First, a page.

Computed tomography has good accuracy, with semiquantitative diagnosis, but its utilization in the diagnosis and monitoring of treatment response is limited because of the ionizing radiation [7].

MRI is an attractive modality to quantify the degree of hepatic steatosis. In-phase and out-of-phase (IPOP) technique, calibrated with robust liver/fat standards, has been found to be superior to other noninvasive imaging techniques in quantifying hepatic steatosis, making MRI the most accurate technique capable of detecting fat amount below 0.5% [8],[9].

The aim of our study was to emphasize the quantitative ability of MRI for detection of hepatic steatosis using the different proposed equations.


  Patients and Methods Top


This was a prospective study carried out during the period spanning from July 2016 to December 2017, which included patients who presented at the Ultrasound Unit of Radiology Department at National Liver Institute, Menoufia University, with clinical suspicion of NAFLD and/or an incidentally discovered diffuse liver disease by US performed for another complaint. The study protocol was approved by the Medical Ethical Committee of Faculty of Medicine, Menoufia University. After informed consent was taken from each patient included in the study, all the patients underwent MRI IPOP technique.

Inclusion criteria: patients of both sexes who were diagnosed to have NAFLD were included.

Exclusion criteria: those with a contraindication to MRI examination, those with a history of drug or alcohol abuse and those with detected hepatic focal lesions were excluded.

Patient preparation: 50 patients (17 male individuals and 33 female individuals) were included in the study. All patients were referred to the MRI Unit at Radiology Department, National Liver Institute, Menoufia University for liver MRI IPOP. Thorough history taking emphasizing on the presence of DM and hypertension (HTN) and drug or alcohol abuse was taken for all patients; clinical examination and BMI calculation were also performed.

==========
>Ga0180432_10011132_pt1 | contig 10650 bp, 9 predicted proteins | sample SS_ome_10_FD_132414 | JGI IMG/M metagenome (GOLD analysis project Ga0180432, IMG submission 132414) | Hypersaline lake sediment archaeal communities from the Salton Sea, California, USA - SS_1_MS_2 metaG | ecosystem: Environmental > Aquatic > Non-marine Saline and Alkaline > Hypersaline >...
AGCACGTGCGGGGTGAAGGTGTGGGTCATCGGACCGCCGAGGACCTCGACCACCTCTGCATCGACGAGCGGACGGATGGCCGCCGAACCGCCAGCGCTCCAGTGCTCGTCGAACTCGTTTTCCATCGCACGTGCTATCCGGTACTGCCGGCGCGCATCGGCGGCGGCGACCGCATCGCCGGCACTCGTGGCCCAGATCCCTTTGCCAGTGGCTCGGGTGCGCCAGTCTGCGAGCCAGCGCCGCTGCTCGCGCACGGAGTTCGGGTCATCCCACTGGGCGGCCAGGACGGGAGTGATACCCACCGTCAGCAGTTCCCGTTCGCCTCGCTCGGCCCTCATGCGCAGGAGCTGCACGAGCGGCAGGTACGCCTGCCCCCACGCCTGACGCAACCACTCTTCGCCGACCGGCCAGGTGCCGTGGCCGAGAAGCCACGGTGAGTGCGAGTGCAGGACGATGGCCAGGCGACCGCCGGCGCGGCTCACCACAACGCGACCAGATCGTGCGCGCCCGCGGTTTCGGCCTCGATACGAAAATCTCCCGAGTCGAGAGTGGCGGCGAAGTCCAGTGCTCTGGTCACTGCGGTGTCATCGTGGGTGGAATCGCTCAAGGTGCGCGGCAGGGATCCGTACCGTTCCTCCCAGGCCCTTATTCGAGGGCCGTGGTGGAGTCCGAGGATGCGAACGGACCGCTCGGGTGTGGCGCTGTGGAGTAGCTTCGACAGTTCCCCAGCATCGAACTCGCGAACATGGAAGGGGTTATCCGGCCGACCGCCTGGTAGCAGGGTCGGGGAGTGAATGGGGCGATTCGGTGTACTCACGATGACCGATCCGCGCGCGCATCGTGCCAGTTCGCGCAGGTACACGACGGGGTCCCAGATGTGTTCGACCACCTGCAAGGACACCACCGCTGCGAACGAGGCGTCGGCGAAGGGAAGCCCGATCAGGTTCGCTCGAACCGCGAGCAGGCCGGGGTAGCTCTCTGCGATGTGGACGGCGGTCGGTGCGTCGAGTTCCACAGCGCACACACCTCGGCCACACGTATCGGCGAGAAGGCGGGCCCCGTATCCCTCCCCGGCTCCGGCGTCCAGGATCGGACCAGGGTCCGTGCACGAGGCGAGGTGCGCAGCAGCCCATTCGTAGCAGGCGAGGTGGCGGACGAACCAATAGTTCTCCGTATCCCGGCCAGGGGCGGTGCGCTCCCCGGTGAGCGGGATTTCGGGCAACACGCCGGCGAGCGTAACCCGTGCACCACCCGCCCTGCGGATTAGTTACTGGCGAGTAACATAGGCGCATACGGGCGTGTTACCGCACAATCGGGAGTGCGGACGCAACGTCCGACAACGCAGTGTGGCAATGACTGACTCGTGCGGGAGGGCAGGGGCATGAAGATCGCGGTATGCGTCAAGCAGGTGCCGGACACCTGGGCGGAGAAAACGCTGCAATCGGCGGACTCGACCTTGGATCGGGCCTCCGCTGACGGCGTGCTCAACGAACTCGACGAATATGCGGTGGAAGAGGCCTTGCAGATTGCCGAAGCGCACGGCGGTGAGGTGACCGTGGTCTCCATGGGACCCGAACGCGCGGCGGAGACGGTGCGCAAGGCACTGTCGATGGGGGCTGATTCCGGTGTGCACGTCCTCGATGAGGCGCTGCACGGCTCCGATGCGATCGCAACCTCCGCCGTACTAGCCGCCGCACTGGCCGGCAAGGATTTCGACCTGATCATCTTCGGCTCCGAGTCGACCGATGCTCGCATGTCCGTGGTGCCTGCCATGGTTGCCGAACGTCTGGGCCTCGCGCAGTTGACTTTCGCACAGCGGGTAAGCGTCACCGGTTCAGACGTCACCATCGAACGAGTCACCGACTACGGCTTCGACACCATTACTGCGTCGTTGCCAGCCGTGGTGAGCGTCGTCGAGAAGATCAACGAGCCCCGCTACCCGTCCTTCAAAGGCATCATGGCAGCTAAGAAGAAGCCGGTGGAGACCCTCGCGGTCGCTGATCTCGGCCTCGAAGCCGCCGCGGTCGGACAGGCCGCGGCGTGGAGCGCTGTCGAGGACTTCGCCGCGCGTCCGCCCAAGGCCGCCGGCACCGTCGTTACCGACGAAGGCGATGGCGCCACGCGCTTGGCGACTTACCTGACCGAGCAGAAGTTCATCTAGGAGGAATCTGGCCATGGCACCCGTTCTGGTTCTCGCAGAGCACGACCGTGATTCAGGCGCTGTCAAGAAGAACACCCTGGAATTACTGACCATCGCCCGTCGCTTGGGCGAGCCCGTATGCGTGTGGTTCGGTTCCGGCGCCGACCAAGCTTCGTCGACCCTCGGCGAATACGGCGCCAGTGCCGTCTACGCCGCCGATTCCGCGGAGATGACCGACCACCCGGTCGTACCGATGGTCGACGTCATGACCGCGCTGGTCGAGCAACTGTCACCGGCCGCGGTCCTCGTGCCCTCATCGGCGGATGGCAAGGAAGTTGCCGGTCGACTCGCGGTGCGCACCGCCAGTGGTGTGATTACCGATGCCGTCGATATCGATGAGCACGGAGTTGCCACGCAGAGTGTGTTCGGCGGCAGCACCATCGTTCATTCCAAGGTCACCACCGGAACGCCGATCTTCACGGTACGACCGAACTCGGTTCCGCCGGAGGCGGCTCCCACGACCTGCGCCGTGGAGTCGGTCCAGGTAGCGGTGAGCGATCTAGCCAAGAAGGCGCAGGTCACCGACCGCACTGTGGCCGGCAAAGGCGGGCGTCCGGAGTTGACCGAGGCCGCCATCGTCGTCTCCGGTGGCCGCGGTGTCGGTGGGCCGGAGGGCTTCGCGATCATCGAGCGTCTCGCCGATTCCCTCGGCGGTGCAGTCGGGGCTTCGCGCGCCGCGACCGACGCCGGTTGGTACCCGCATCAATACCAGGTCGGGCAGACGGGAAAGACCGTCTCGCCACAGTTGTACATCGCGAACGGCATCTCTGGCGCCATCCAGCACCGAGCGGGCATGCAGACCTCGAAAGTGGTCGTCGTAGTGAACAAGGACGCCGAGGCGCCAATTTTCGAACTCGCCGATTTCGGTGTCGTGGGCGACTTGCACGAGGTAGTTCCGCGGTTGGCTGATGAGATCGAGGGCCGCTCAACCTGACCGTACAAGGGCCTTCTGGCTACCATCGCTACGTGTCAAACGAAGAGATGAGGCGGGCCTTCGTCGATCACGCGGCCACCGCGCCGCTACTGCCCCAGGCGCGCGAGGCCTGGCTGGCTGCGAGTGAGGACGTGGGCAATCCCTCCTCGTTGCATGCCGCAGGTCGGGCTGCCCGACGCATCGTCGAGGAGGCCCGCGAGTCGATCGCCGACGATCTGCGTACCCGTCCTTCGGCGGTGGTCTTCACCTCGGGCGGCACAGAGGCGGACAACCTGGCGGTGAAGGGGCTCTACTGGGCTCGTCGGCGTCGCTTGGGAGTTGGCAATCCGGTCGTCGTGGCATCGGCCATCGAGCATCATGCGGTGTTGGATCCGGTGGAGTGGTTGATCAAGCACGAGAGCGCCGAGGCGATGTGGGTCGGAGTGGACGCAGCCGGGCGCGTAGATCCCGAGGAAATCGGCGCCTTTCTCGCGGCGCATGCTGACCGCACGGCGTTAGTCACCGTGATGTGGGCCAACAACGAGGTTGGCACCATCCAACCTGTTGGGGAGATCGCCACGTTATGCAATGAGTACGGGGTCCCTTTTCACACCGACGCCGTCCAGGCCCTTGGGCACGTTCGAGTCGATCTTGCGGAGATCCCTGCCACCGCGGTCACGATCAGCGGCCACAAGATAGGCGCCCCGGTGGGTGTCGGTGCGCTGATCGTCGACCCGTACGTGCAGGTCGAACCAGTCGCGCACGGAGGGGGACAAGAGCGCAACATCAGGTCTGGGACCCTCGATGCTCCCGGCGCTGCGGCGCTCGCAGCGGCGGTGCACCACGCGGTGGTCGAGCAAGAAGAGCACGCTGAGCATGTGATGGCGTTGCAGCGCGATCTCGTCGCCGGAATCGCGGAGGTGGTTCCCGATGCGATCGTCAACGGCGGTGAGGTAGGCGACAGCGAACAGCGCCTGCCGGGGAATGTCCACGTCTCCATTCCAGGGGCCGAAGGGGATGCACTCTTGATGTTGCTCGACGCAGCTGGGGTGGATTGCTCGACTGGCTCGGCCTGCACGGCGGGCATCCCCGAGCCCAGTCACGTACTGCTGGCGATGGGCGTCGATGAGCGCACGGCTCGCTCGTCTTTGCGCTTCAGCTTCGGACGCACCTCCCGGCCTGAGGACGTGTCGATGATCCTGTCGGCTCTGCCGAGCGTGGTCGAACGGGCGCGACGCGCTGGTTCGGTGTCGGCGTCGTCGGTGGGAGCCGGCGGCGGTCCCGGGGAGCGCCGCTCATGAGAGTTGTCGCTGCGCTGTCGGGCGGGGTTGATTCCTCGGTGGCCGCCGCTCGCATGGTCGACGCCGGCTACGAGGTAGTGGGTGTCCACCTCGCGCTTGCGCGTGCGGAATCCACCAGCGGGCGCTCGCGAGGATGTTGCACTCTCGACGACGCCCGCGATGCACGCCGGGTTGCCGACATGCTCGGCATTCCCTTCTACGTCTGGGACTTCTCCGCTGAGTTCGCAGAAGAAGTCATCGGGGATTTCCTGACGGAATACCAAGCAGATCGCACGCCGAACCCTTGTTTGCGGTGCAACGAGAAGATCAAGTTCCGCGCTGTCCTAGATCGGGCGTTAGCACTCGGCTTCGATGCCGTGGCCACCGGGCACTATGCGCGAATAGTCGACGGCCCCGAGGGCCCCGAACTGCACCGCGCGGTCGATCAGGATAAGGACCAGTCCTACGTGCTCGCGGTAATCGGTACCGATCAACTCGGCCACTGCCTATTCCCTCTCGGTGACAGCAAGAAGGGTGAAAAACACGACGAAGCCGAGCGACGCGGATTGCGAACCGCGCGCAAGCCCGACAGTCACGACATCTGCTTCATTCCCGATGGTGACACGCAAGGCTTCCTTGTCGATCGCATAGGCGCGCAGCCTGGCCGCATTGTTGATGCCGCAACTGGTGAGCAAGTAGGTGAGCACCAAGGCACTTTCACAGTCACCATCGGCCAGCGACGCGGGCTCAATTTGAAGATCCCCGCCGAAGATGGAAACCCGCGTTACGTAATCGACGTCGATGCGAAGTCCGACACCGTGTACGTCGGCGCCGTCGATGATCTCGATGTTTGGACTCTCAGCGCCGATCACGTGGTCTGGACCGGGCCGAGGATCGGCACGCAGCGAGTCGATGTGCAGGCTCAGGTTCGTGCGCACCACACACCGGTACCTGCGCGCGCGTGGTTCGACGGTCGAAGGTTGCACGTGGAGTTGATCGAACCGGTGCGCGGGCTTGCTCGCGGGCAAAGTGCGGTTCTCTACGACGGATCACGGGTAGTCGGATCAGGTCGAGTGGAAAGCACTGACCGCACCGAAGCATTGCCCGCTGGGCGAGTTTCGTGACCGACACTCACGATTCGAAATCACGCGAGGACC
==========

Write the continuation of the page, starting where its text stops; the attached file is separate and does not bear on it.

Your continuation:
Imaging

US examination: real-time US was carried out including conventional B-mode scanning using US machines with 2.5–5 MHZ curved probe [(Nemio XG ultrasound, Chrysler; Toshiba, Tokyo, Japan) and (HD7 Philips ultrasound; Philips Healthcare, Bothell, Washington, USA)]. The US examinations were performed with the patients in a supine position, with deep inspirations to fully visualize the superior borders of the liver. The following items were considered: the liver homogeneity, echotexture, size, focal lesions and intrahepatic vessels' patency. After exclusion of hepatic focal lesions by US, all patients were then sent to the MRI Unit.

MRI examination: liver MRI examination with IPOP technique was performed using a 1.5-T MRI system (Optima 450 W GEM suite MRI; GE Healthcare, Seattle, Washington, USA) using an integrated body coil with additional linear general purpose flexible phased-array surface coil. Patient preparation included fasting for 4 h before the procedure. Patients were examined in the supine position with the dedicated coil fixed in place. After the patients were in the center of the magnet, a three-plan localizer was taken with the required axial images planned on coronal scout. Axial T1-weighted image dual-echo fast spoiled-gradient-recalled sequence was taken including the whole liver from the diaphragm down to the iliac crest. Patients were instructed to breath hold during the scan. Saturation bands were used above and below the scan block to reduce the arterial pulsation and breathing artifacts. The used imaging parameters were as follows: time of repetition, 75–100 ms; time to echo, 2.3 ms (for out-of-phase) and 4.6 ms (for in-phase); slice thickness of 7–8 mm, and the acquisition time was 23 s.

Postscan processing: the MR examinations were then transferred to a workstation (Osirix system; Pixmeo Sàrl, Geneva, Switzerland) through a picture archive and communication system for qualitative and quantitative assessment of the existence of hepatic steatosis and its degree.